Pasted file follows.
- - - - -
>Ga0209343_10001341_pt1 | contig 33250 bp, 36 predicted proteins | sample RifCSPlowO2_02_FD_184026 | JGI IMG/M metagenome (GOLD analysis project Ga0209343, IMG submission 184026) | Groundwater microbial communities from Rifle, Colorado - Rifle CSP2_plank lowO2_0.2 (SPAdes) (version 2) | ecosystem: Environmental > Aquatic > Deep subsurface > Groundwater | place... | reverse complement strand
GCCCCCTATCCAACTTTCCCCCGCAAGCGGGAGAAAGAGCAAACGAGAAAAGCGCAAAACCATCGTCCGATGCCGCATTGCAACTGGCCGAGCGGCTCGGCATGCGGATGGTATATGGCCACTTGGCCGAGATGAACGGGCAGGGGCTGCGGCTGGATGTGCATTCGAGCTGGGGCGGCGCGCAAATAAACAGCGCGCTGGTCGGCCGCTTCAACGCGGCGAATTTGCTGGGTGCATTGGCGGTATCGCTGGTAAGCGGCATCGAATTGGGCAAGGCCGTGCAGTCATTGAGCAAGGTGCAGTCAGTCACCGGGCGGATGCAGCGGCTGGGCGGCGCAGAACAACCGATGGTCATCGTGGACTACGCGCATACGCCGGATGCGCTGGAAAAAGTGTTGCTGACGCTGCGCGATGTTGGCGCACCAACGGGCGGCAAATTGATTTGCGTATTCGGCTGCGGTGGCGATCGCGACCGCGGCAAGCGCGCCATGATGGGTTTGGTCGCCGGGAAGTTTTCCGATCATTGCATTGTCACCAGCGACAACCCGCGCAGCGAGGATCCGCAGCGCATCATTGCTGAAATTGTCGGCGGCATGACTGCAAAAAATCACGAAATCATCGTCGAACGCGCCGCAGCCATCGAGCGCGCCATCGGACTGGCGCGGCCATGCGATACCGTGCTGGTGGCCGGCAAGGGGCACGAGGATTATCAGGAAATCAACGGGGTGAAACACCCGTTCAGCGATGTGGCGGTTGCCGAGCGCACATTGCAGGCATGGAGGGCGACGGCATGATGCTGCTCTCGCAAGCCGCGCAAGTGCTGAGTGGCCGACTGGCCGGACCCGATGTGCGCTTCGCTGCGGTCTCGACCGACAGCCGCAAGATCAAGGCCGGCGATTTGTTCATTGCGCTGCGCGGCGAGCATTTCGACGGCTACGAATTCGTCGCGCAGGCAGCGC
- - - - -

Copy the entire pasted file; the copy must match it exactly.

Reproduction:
>Ga0209343_10001341_pt1 | contig 33250 bp, 36 predicted proteins | sample RifCSPlowO2_02_FD_184026 | JGI IMG/M metagenome (GOLD analysis project Ga0209343, IMG submission 184026) | Groundwater microbial communities from Rifle, Colorado - Rifle CSP2_plank lowO2_0.2 (SPAdes) (version 2) | ecosystem: Environmental > Aquatic > Deep subsurface > Groundwater | place... | reverse complement strand
GCCCCCTATCCAACTTTCCCCCGCAAGCGGGAGAAAGAGCAAACGAGAAAAGCGCAAAACCATCGTCCGATGCCGCATTGCAACTGGCCGAGCGGCTCGGCATGCGGATGGTATATGGCCACTTGGCCGAGATGAACGGGCAGGGGCTGCGGCTGGATGTGCATTCGAGCTGGGGCGGCGCGCAAATAAACAGCGCGCTGGTCGGCCGCTTCAACGCGGCGAATTTGCTGGGTGCATTGGCGGTATCGCTGGTAAGCGGCATCGAATTGGGCAAGGCCGTGCAGTCATTGAGCAAGGTGCAGTCAGTCACCGGGCGGATGCAGCGGCTGGGCGGCGCAGAACAACCGATGGTCATCGTGGACTACGCGCATACGCCGGATGCGCTGGAAAAAGTGTTGCTGACGCTGCGCGATGTTGGCGCACCAACGGGCGGCAAATTGATTTGCGTATTCGGCTGCGGTGGCGATCGCGACCGCGGCAAGCGCGCCATGATGGGTTTGGTCGCCGGGAAGTTTTCCGATCATTGCATTGTCACCAGCGACAACCCGCGCAGCGAGGATCCGCAGCGCATCATTGCTGAAATTGTCGGCGGCATGACTGCAAAAAATCACGAAATCATCGTCGAACGCGCCGCAGCCATCGAGCGCGCCATCGGACTGGCGCGGCCATGCGATACCGTGCTGGTGGCCGGCAAGGGGCACGAGGATTATCAGGAAATCAACGGGGTGAAACACCCGTTCAGCGATGTGGCGGTTGCCGAGCGCACATTGCAGGCATGGAGGGCGACGGCATGATGCTGCTCTCGCAAGCCGCGCAAGTGCTGAGTGGCCGACTGGCCGGACCCGATGTGCGCTTCGCTGCGGTCTCGACCGACAGCCGCAAGATCAAGGCCGGCGATTTGTTCATTGCGCTGCGCGGCGAGCATTTCGACGGCTACGAATTCGTCGCGCAGGCAGCGC